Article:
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Teach the Egyptian Revolution

Here’s a compilation of some of the best the internet has to offer to students and teachers seeking a better understanding of the Egyptian Revolution. Teachers: feel free to use this in any way that helps you inform your students. Students: feel free to use this to inform your teachers!

The Egyptian revolution was accomplished by a diverse movement of people from all walks of life. Christians, Muslims, and atheists in all countries might consider putting their differences aside and working together.  Imagine what we can accomplish when we share love and respect! Fight the forces of divide and rule.

Egyptian Muslims and Christians Rising Up Together

Here’s a photograph of Christians protecting Muslims, as described in the article.

http://imgur.com/NhC4m

I’ll never forget that picture, not as long as I live.  How old do you think those young men are?  How old are you?

I know a lot of you are worried that the revolution in Egypt means Egypt will now be run by a terrorism-sponsoring government, one that will be hostile to the US and its interests at home and abroad.  To me, it seems humorous even typing those words!  But I really do understand your fears.  You’ve been told your whole lives, probably, about how dangerous Muslims are.  Well, here are some good articles for you:

Cairo unrest has its roots in actions of Mahallah’s workers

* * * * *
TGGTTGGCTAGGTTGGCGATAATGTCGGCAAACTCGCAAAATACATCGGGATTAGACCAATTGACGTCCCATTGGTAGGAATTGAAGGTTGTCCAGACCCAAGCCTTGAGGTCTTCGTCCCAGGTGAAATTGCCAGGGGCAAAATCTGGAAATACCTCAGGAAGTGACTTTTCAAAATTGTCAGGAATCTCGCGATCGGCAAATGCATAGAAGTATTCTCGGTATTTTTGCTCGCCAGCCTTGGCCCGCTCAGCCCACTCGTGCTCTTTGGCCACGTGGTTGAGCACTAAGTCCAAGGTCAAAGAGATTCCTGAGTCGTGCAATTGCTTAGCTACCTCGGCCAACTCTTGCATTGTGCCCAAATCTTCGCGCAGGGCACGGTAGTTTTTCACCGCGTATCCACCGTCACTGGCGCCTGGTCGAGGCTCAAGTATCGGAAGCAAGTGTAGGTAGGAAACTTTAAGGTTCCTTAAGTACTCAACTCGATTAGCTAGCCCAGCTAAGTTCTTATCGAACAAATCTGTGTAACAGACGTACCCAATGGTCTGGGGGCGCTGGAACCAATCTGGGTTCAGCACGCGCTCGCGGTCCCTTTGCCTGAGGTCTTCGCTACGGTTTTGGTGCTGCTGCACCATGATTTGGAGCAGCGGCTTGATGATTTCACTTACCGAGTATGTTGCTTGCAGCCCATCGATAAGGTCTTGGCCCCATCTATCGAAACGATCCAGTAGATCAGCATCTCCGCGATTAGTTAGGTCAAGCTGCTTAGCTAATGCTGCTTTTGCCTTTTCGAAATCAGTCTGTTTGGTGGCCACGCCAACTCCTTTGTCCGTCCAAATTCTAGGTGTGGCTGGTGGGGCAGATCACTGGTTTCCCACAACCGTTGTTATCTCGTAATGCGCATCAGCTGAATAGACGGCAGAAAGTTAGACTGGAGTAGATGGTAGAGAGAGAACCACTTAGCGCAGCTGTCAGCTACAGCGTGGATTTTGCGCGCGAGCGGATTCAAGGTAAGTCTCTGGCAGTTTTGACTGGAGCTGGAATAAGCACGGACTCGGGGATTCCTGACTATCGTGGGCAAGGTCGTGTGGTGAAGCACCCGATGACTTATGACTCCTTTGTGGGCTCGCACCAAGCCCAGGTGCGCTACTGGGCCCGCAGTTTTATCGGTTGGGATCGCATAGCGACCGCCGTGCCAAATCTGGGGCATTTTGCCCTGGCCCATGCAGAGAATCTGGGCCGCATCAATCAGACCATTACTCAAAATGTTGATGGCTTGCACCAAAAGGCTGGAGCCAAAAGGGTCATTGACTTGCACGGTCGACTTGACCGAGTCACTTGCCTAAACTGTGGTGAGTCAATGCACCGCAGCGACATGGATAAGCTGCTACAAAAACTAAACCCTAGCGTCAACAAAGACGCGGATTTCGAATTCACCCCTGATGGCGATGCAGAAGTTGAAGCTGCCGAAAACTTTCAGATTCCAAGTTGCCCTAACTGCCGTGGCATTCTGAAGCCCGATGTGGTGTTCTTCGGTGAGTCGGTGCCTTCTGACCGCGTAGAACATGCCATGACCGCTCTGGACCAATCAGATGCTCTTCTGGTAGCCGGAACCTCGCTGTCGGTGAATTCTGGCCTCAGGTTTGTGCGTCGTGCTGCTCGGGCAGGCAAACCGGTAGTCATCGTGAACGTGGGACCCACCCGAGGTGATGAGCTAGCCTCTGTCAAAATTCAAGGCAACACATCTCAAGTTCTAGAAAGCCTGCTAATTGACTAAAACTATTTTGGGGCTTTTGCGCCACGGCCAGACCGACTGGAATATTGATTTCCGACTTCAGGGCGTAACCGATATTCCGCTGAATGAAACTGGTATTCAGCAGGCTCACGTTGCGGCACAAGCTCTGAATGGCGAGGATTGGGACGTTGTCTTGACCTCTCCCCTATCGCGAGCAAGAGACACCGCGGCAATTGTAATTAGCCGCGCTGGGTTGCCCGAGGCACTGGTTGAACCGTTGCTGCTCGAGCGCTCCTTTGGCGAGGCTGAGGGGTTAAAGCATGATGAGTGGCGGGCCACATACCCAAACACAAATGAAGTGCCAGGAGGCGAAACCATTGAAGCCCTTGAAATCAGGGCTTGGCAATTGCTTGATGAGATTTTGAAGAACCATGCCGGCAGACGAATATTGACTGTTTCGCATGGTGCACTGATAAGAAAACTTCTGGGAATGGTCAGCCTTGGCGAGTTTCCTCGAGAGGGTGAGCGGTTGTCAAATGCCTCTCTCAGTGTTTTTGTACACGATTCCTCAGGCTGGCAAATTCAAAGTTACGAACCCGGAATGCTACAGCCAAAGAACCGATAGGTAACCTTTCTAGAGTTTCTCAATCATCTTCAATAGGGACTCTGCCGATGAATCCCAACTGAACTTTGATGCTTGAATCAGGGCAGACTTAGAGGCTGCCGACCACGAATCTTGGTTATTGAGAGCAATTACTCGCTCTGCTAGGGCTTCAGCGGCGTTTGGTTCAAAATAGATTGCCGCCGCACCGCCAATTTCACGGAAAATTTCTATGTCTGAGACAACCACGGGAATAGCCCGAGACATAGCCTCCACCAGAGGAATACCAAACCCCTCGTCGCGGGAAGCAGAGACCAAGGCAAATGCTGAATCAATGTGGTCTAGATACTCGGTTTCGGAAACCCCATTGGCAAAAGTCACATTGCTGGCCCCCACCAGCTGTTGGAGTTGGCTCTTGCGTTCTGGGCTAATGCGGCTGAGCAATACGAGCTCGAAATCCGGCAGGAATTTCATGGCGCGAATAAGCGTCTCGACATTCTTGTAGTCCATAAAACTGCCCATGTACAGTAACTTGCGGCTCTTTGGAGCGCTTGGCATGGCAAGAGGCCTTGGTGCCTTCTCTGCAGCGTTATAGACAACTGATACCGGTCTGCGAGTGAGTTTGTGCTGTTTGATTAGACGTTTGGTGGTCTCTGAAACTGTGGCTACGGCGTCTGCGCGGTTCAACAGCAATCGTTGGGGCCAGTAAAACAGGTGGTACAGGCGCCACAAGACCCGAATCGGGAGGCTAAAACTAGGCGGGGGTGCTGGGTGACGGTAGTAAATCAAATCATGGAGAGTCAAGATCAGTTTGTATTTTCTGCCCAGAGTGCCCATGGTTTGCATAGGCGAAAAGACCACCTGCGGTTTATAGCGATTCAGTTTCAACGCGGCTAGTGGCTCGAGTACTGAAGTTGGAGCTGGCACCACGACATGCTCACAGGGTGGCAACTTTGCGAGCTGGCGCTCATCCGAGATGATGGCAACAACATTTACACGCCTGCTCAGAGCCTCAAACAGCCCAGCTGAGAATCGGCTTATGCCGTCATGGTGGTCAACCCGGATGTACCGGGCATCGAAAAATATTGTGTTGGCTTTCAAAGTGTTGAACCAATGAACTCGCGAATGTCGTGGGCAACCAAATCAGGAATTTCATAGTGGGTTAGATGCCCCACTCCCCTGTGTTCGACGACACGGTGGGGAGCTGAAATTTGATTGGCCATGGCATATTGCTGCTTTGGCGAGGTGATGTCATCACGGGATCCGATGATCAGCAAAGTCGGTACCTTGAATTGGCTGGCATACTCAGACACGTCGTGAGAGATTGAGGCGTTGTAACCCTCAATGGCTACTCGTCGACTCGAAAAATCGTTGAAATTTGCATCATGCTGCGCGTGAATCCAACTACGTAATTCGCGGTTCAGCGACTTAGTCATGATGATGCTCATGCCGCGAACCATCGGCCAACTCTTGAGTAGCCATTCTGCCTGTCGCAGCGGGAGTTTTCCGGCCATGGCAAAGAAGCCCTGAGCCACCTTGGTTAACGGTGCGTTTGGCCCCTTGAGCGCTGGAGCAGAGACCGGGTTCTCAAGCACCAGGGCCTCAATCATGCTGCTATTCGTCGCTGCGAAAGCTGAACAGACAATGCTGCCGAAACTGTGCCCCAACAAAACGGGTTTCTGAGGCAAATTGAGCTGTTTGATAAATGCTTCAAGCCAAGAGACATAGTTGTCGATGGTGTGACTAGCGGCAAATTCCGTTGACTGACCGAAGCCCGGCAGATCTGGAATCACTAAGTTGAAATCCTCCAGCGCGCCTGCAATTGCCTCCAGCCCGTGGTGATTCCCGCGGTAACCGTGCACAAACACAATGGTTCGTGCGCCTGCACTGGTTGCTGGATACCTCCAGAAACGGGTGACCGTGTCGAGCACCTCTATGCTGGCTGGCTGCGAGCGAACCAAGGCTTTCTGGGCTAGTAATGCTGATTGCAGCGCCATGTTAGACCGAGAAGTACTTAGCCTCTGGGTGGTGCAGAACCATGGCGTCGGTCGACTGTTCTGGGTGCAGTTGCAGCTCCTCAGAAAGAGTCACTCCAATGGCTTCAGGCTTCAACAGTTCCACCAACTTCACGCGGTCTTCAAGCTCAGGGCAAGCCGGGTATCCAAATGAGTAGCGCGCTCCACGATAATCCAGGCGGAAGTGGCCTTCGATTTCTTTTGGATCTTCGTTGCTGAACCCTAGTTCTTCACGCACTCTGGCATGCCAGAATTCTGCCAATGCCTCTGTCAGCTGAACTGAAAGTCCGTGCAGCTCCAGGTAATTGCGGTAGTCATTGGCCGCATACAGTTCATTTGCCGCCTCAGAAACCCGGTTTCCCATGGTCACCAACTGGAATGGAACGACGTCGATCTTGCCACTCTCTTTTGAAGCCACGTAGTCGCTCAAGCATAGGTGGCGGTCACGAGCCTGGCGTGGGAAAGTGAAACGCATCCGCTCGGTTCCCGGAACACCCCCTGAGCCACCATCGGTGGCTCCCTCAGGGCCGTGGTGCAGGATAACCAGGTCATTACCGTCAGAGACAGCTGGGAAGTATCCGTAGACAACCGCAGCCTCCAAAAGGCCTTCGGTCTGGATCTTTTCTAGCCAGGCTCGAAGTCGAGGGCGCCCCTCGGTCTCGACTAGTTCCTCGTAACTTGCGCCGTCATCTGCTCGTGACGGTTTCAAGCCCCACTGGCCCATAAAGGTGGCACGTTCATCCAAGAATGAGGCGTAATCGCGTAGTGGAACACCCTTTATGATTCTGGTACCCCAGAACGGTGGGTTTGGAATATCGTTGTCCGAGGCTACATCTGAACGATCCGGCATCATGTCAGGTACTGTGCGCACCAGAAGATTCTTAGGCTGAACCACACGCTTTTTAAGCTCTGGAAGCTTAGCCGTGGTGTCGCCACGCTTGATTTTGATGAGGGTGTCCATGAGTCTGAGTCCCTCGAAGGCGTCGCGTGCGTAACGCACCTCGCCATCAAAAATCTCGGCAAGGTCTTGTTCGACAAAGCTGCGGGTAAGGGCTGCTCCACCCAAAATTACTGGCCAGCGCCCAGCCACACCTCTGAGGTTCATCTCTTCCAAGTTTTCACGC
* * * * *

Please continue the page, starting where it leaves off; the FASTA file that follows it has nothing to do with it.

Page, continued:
Uprising Dents Idea that Muslim Brotherhood Leads Egypt’s Opposition

Maajid Nawaz: The Muslim Brotherhood Lacks a Khomeini Figure

I adore this picture.  This woman is wearing one of the most beautiful niqab (veil) I’ve ever seen.  Do you think she looks “oppressed”?

http://twitpic.com/3wgdov

Have you seen this video of Asmaa Mahfouz?  She’s received a lot of the credit for starting the revolution.  How old is she?  How old are you?

Do you see her, and listen to her, and still think she is “oppressed”?  I don’t know if you know this, but a lot of women wearing the hijab (head scarf) are kind of insulted at the implication that this scarf makes them weak, or incompetent.

How do you respond to this inspiring speech about Egyptian values? Discuss the values of the Egyptian protesters, and respond to them. Are these your values?  Here’s something to get your discussion started. This photograph, taken today (Feb. 12) in Algeria, quotes Tupac Shakur.

You might enjoy this YouTube video: It’s hilarious!

Do you use social networking tools like Facebook, YouTube, and Twitter? If so, do you have enough confidence with these tools that you could use them to support a people’s demand for democracy and justice?  Think about these young people.  Aren’t they about your age?  This is your generation, taking to the streets in Tunisia, Egypt, Algeria, Yemen, Jordan, Saudi Arabia, Lebanon, Gaza!  They’re seeking the freedoms you take for granted.  What can you do to help them?

They love you, did you know that?  Do you love them?

A couple of postscripts:

Here’s an article with a very sunny outlook concerning the role of virtual worlds in the changing Arab world:

This page includes a number of recent blog posts following the Egyptian revolution in Second Life.

And here’s a 75-minute webinar given by yours truly about Islam in America, and American Muslims:

Understanding Islam and Muslims

I believe it will be appropriate for high school students as well as college students.

Finally, more advanced students will have a very satisfying debate about the ideas proposed in this article: Egypt and Social Media: “Revolution 2.0″ Roundup

Good luck! Let us know if you use any of this, and if so, what it was like!

–Beth Davies-Stofka
Twitter: @eirwenes

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